At the same time, correctional officers are responsible for the safety and security of these inmates. It is correctional officers who must respond when inmate gangs go to war, or who must act to protect vulnerable inmates from attacks by other predators inside.
    In each instance, when officers intervene, there is a real possibility that any of the inmates involved will turn on the officers with the intent of inflicting grievous bodily harm. As a result of the unpredictable human behaviour that we deal with every day, 88% of our use of force incidents are spontaneous .
    We are the ones who must often compensate for the lack of nursing staff after hours and on weekends. We are the first responders for suicide attempts and for any medical emergencies. For example, in 2010 our members were directly involved in 1,800 medical interventions across Canada in federal institutions. In the last fiscal period of 2014-15, our members were involved in over 2,000 medical interventions.
    In the correctional environment, where rates of infectious diseases are higher than any other community in the country, it is our officers' duty to administer CPR to inmates in distress, only a few centimetres away from an inmate's face, usually covered in bodily fluids.
    We are clearly the forgotten-about public safety officers who are not in the spotlight of the public eye, within a system that most Canadians would prefer to ignore. Unfortunately, the traumatic effects of the work that we do is not often recognized.
    Let me give you an example. I'll recall a personal example where I attended Millhaven after the fatal shooting of an inmate. Another inmate was very seriously shot as well. I remember walking into the institution. The first words out of the officer who had to fire those shots were, “Jason, I tried everything to stop it. I tried, I tried, I tried.” Right from that point, we could tell he was suffering very severely from that incident.
    There was also another inmate who was injured in that incident. A few days later I had an opportunity to talk to the officers who responded to that. In that case, those officers had to go into the gymnasium, pull another injured inmate out, and they had to hold his stomach together on the way to the hospital in the ambulance. They eventually saved the inmate's life after eight hours of surgery. If you want to talk about a critical incident, there's a good example of where we're doing both. We're the police officer. We're also the paramedic in that particular situation.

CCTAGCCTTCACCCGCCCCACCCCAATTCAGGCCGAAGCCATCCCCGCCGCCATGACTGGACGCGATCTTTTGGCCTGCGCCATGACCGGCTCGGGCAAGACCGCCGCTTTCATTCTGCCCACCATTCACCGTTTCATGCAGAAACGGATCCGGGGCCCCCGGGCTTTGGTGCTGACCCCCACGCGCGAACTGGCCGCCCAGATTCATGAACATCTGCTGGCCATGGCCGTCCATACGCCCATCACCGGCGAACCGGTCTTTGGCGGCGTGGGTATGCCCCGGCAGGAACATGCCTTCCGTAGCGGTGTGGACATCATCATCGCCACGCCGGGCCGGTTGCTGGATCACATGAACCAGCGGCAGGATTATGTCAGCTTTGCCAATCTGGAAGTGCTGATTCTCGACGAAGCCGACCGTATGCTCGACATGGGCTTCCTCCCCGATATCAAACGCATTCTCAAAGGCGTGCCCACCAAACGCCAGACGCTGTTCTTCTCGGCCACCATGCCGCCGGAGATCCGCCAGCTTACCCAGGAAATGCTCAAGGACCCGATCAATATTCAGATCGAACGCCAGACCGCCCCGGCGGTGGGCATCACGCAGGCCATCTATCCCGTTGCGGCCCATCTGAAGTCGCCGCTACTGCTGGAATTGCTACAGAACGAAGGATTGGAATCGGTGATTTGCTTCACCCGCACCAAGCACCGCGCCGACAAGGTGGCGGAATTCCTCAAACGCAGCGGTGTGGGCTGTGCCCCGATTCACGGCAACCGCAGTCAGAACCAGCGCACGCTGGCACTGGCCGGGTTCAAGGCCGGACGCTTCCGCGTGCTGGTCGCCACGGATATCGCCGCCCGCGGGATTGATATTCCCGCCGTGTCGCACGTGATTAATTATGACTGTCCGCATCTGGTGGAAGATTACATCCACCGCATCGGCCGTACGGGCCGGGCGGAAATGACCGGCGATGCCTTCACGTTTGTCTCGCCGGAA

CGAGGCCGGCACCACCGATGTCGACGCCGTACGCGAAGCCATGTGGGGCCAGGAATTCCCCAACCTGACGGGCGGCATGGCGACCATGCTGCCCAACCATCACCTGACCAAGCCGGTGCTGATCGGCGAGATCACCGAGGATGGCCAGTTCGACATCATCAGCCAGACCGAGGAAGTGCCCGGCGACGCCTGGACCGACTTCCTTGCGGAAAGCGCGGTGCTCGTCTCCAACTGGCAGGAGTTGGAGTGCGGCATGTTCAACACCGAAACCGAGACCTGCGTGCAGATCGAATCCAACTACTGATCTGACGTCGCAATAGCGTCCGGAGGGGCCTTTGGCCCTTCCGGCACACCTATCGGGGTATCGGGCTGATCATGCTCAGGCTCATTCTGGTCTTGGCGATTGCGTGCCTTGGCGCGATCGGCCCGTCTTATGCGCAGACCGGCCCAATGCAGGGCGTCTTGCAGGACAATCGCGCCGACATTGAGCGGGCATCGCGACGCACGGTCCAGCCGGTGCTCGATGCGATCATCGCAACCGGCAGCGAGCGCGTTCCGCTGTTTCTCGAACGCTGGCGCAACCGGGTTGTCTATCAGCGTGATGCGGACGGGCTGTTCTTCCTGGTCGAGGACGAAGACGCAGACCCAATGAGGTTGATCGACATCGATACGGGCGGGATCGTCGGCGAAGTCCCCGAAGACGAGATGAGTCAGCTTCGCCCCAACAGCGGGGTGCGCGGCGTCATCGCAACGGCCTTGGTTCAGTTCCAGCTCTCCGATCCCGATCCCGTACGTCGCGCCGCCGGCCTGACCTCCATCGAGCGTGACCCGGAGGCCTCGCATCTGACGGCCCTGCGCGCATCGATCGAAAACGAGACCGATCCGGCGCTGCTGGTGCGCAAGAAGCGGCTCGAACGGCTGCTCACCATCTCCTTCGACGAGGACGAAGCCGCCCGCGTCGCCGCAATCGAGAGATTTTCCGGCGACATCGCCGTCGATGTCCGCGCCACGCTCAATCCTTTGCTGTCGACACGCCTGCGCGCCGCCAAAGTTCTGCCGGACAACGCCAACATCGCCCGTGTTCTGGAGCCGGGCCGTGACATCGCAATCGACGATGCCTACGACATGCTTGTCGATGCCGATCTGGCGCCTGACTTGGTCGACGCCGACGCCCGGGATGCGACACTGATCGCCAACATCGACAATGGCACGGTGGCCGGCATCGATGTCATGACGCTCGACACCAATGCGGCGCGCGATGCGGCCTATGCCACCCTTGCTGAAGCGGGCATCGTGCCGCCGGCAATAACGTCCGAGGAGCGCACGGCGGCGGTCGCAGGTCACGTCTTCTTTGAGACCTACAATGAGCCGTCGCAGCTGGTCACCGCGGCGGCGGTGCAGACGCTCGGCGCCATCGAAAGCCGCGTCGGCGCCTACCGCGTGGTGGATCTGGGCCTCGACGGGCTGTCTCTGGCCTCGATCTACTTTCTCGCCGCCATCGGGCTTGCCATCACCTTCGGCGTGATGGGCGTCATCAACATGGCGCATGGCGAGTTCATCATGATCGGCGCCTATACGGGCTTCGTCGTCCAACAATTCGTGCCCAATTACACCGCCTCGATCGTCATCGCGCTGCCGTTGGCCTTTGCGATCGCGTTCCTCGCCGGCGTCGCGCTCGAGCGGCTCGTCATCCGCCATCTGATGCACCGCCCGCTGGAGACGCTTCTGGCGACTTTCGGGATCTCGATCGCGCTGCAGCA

I myself have been personally involved in fires, slashings. I've been assaulted, and I've performed CPR on inmates.
    Historically, and despite available evidence of higher incidence of mental stress injuries, correctional officer mental health has received no special attention. Although exact statistics are often difficult to establish, it is noteworthy that all serious studies into the matter have revealed that rates of PTSD and PTSD-like illnesses are quite high amongst our group.
    Our stress is cumulative with years of service, so stress for us increases with years of service, which is normally the opposite of most public service jobs, where stress decreases with years of service.
    A 1992 study by Lois Rosine placed the rate of occurrence at 17%, just behind post-war Vietnam veterans. During recent testimony by the assistant deputy minister of Public Safety, Ms. Lori MacDonald, before the present committee, she testified that 36% of respondents to a survey suffered from PTSD in corrections.
    One thing is certain: correctional officers are repeatedly exposed to traumatic events, perpetrated by some of Canada's most violent inmates, as we fulfill our public safety duties on the front lines within the country's penitentiary system. In addition, conditions such as shift work and conflicting workplace roles, security versus caregiving, create an environment that is conducive to psychological injury.


     We have been encouraged by the recent adoption of R2MR, the road to mental readiness program, at CSC. We believe this program meets a very special need of our fine men and women in uniform, and it is undoubtedly a step in the right direction. Our deputy minister is very much behind the program.
    However, much more needs to be done to help officers and their families deal with the fallout of the traumatic events they will inevitably encounter at work. Funding for such initiatives needs to be increased and recurrent, rather than a strain on already stretched departmental budgets.
    We believe that correctional officers deserve to receive the best possible resilience training available in order to minimize the risk of mental stress injury as much as possible. In the course of the discharge of our union duties, we come across many officers who are psychologically damaged as a result of workplace stressors they have encountered.
    Frequently, these officers come to us after a workers' compensation board has denied their claim for mental stress. Sometimes it is the WCB's policy that does not recognize their specific path to psychological injury. Far too often, it is their manager who has not been supportive of their claim. We have seen letters from managers that do not support claims for recognition of PTSD on the grounds that violence is a normal condition of our employment.